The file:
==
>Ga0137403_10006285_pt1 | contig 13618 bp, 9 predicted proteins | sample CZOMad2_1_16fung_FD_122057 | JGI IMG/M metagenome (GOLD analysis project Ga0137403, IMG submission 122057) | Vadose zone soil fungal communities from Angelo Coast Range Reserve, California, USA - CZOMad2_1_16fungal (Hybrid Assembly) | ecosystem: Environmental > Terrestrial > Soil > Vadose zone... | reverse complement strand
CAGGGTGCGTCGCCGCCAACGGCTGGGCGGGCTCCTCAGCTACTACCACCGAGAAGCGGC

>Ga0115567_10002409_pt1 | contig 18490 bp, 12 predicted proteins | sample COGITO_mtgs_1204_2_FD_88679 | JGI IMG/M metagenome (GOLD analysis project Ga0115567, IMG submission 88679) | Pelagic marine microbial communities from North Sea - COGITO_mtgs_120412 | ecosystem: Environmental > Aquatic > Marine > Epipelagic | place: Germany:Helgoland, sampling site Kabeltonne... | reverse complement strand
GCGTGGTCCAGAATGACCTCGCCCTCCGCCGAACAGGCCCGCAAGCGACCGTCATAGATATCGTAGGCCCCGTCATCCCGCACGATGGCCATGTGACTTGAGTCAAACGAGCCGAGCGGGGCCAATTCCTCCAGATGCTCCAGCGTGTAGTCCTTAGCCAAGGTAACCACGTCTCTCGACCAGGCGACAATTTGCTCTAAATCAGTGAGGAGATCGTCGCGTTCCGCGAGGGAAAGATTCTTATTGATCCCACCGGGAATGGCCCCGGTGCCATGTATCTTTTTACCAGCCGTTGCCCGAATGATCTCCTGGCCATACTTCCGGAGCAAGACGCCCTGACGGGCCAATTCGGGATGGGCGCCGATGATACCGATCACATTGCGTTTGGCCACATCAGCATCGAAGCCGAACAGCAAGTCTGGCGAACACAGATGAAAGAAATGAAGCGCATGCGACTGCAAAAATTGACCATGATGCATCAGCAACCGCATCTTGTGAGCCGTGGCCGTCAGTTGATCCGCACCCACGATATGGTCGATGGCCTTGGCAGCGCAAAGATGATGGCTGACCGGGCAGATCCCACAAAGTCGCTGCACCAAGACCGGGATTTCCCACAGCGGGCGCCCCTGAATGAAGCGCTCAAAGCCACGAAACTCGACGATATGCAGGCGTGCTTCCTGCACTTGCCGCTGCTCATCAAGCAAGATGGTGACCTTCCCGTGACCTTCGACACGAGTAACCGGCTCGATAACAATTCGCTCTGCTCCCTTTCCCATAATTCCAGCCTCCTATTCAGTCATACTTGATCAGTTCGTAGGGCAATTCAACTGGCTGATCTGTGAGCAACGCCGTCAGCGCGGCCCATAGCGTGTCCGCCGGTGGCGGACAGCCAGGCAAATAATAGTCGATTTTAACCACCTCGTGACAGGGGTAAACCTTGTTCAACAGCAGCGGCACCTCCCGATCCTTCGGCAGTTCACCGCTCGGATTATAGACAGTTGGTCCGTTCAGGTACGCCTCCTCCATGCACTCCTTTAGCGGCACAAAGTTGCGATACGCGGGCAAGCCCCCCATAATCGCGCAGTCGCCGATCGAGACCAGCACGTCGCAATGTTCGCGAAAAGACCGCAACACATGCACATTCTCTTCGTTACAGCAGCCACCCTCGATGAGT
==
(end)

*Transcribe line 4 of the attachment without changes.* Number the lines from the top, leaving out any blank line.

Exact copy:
GCGTGGTCCAGAATGACCTCGCCCTCCGCCGAACAGGCCCGCAAGCGACCGTCATAGATATCGTAGGCCCCGTCATCCCGCACGATGGCCATGTGACTTGAGTCAAACGAGCCGAGCGGGGCCAATTCCTCCAGATGCTCCAGCGTGTAGTCCTTAGCCAAGGTAACCACGTCTCTCGACCAGGCGACAATTTGCTCTAAATCAGTGAGGAGATCGTCGCGTTCCGCGAGGGAAAGATTCTTATTGATCCCACCGGGAATGGCCCCGGTGCCATGTATCTTTTTACCAGCCGTTGCCCGAATGATCTCCTGGCCATACTTCCGGAGCAAGACGCCCTGACGGGCCAATTCGGGATGGGCGCCGATGATACCGATCACATTGCGTTTGGCCACATCAGCATCGAAGCCGAACAGCAAGTCTGGCGAACACAGATGAAAGAAATGAAGCGCATGCGACTGCAAAAATTGACCATGATGCATCAGCAACCGCATCTTGTGAGCCGTGGCCGTCAGTTGATCCGCACCCACGATATGGTCGATGGCCTTGGCAGCGCAAAGATGATGGCTGACCGGGCAGATCCCACAAAGTCGCTGCACCAAGACCGGGATTTCCCACAGCGGGCGCCCCTGAATGAAGCGCTCAAAGCCACGAAACTCGACGATATGCAGGCGTGCTTCCTGCACTTGCCGCTGCTCATCAAGCAAGATGGTGACCTTCCCGTGACCTTCGACACGAGTAACCGGCTCGATAACAATTCGCTCTGCTCCCTTTCCCATAATTCCAGCCTCCTATTCAGTCATACTTGATCAGTTCGTAGGGCAATTCAACTGGCTGATCTGTGAGCAACGCCGTCAGCGCGGCCCATAGCGTGTCCGCCGGTGGCGGACAGCCAGGCAAATAATAGTCGATTTTAACCACCTCGTGACAGGGGTAAACCTTGTTCAACAGCAGCGGCACCTCCCGATCCTTCGGCAGTTCACCGCTCGGATTATAGACAGTTGGTCCGTTCAGGTACGCCTCCTCCATGCACTCCTTTAGCGGCACAAAGTTGCGATACGCGGGCAAGCCCCCCATAATCGCGCAGTCGCCGATCGAGACCAGCACGTCGCAATGTTCGCGAAAAGACCGCAACACATGCACATTCTCTTCGTTACAGCAGCCACCCTCGATGAGT